We Own the Night: The Art of the Underbelly Project

A new book documents an underground art gallery.

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  • Photograph: Courtesy The Underbelly Project, We Own the Night, Rizzoli,

  • Photograph: James H. Garrett III

  • underbelly project

    Photograph: Courtesy The Underbelly Project, We Own the Night, Rizzoli,

    underbelly project
  • Photograph: Ian Cox

  • Photograph: Courtesy The Underbelly Project, We Own the Night, Rizzoli,

  • Photograph: Courtesy The Underbelly Project, We Own the Night, Rizzoli,

Photograph: Courtesy The Underbelly Project, We Own the Night, Rizzoli,

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In 2005, an acquaintance introduced New York street artist PAC to an abandoned subway depot deep underneath the streets of Brooklyn. The space was completely dark, stiflingly damp and, most important, unblemished by graffiti. "As an artist, I immediately recognized the potential of the station," writes PAC in We Own the Night: The Art of the Underbelly Project (Rizzoli; hardcover $50, paperback $35), a book out Tuesday 7 that documents the 18-month-long project to install street art in the station. "Its vast ceilings, seemingly endless wall space, and the solitude all begged to become a part of the city's story once again."

Starting in May 2009, PAC and fellow curator Workhorse brought 103 street artists—including familiar names like Swoon, Peru Ana Ana Peru, Skewville and Revok—into the subterranean area to contribute artwork. A typical late-night trip went something like this: A group of five or so—including an artist and a videographer—would enter an active subway platform, dart into the tunnel, and crawl up and then down a ladder, before reaching the cavernous room. They'd bring flashlights, lanterns, a camera, and all the paint and supplies needed for each four-hour session. Over the course of these sessions, the creators covered the walls of the makeshift gallery with murals, graffiti and installations.

Even now that the undertaking is finished—the last piece was completed in August 2010—details remain obscured. Despite its large scale, with more than 100 works in a space roughly the size of a football field, no one besides the artists involved and a few journalists and photographers witnessed the Brooklyn project in person. After a New York Times piece announced its existence to a wider public in October 2010, others have found the space, some even marking the walls with their own tags. In response, the MTA, which strongly condemns the project, has sealed off the area.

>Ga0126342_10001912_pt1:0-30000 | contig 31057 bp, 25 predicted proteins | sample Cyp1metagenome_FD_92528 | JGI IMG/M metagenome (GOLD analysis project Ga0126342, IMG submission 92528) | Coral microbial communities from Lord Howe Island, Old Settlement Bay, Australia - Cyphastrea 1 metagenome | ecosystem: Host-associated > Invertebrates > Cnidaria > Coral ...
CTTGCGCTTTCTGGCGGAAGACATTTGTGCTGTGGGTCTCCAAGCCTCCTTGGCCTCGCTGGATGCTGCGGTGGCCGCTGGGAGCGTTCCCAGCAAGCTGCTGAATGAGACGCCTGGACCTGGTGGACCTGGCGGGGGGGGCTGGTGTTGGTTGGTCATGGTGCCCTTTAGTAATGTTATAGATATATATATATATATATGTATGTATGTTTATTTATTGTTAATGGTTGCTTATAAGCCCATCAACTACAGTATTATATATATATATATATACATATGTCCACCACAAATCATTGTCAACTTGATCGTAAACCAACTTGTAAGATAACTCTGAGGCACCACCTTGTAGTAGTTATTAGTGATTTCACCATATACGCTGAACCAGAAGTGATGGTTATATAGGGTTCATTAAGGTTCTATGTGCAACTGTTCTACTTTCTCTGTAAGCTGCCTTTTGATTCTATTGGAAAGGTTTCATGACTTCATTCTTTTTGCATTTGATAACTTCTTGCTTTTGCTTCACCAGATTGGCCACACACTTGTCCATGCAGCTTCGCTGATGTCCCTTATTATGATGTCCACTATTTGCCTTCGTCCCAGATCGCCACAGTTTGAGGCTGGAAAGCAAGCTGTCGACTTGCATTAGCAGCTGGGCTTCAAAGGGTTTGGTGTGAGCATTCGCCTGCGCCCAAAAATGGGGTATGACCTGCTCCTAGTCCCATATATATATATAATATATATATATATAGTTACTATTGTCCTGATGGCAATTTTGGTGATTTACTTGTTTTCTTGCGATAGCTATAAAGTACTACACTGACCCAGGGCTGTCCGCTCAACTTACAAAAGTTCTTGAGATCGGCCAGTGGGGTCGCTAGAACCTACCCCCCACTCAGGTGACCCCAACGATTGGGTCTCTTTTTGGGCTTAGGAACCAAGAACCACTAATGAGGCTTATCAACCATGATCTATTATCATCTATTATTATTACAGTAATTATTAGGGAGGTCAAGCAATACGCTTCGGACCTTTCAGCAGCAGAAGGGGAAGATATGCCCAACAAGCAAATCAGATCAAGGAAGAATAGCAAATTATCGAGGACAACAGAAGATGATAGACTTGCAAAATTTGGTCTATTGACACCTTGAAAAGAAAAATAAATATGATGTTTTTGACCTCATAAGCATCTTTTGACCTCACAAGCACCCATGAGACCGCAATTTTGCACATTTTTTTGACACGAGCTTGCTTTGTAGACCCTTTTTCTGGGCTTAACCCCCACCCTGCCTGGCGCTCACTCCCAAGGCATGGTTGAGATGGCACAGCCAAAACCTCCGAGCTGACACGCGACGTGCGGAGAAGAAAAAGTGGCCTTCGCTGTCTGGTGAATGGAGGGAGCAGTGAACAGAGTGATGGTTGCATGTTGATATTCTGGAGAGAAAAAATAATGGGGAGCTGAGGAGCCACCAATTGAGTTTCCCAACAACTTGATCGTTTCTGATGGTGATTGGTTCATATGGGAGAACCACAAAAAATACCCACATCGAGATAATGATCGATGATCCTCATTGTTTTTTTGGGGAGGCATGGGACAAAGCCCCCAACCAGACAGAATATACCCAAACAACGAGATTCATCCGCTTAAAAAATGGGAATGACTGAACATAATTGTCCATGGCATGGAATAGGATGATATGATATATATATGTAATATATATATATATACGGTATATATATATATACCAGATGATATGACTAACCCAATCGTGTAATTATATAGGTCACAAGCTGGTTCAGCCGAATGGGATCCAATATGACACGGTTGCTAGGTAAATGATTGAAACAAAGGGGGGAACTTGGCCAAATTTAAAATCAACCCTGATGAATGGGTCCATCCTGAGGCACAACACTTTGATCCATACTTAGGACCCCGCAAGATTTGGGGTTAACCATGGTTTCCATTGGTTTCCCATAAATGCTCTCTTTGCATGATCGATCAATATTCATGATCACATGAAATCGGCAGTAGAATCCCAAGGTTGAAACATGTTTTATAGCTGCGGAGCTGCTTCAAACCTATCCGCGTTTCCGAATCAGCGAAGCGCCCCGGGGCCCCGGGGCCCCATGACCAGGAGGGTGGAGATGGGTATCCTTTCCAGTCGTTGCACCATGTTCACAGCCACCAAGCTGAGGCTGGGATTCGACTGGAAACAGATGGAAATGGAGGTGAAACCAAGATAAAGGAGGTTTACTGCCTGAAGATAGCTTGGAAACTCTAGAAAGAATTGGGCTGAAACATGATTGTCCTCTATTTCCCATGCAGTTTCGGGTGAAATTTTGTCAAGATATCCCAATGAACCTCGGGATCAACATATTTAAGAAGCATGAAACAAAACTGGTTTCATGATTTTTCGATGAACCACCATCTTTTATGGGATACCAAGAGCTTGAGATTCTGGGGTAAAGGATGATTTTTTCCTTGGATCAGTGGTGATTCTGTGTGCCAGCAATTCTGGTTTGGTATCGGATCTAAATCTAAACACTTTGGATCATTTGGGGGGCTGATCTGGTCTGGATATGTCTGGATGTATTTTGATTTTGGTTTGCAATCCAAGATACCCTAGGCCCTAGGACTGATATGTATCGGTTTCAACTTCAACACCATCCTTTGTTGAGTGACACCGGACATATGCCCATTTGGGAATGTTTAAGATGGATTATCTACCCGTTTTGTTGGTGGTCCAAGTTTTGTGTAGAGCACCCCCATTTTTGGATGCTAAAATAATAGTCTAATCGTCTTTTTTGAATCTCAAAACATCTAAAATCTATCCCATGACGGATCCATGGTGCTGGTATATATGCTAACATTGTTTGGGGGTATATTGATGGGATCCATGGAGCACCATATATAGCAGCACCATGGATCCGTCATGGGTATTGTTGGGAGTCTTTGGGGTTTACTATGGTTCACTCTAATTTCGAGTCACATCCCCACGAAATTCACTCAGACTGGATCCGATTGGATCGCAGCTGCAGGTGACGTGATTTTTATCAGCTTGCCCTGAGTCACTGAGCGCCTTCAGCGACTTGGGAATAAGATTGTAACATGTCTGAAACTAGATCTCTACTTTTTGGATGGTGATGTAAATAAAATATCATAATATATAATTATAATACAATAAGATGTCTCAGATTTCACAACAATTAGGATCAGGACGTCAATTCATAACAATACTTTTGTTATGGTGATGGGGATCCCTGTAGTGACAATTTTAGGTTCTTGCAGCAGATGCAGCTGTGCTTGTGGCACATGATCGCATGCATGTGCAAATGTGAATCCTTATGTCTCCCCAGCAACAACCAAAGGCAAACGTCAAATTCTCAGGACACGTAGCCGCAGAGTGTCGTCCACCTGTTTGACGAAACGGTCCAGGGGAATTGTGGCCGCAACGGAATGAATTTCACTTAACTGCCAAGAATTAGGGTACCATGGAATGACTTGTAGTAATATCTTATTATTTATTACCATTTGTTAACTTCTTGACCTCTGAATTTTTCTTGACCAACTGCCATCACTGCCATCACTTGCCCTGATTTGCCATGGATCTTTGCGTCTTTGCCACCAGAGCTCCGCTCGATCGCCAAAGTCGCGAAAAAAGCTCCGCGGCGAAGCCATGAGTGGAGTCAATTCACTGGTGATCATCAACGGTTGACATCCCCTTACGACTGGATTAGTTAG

Since then, the organizers have completed a similar project in the Paris Mtro, and presented a proper gallery show last December at Art Basel Miami Beach that featured work from some of the contributing artists. Meanwhile, the original pieces are now buried underground, theoretically hidden for future travelers to come upon. (The book's publishers have compared the station to the Lascaux caves in France, a network of caverns filled with prehistoric art that teenagers discovered in 1940.) Why, then, did they spend so much time and effort, at great personal risk, to create art in a place no one can see? Workhorse has his own take on its purpose. "Although it's easy to intellectualize this project with proclamations like 'it was a statement against the commodification of street art,' the truth of the matter is that we were just trying to have fun," he explains. "To create our own tree fort complete with DO NOT ENTER signs, like we did when we were kids."

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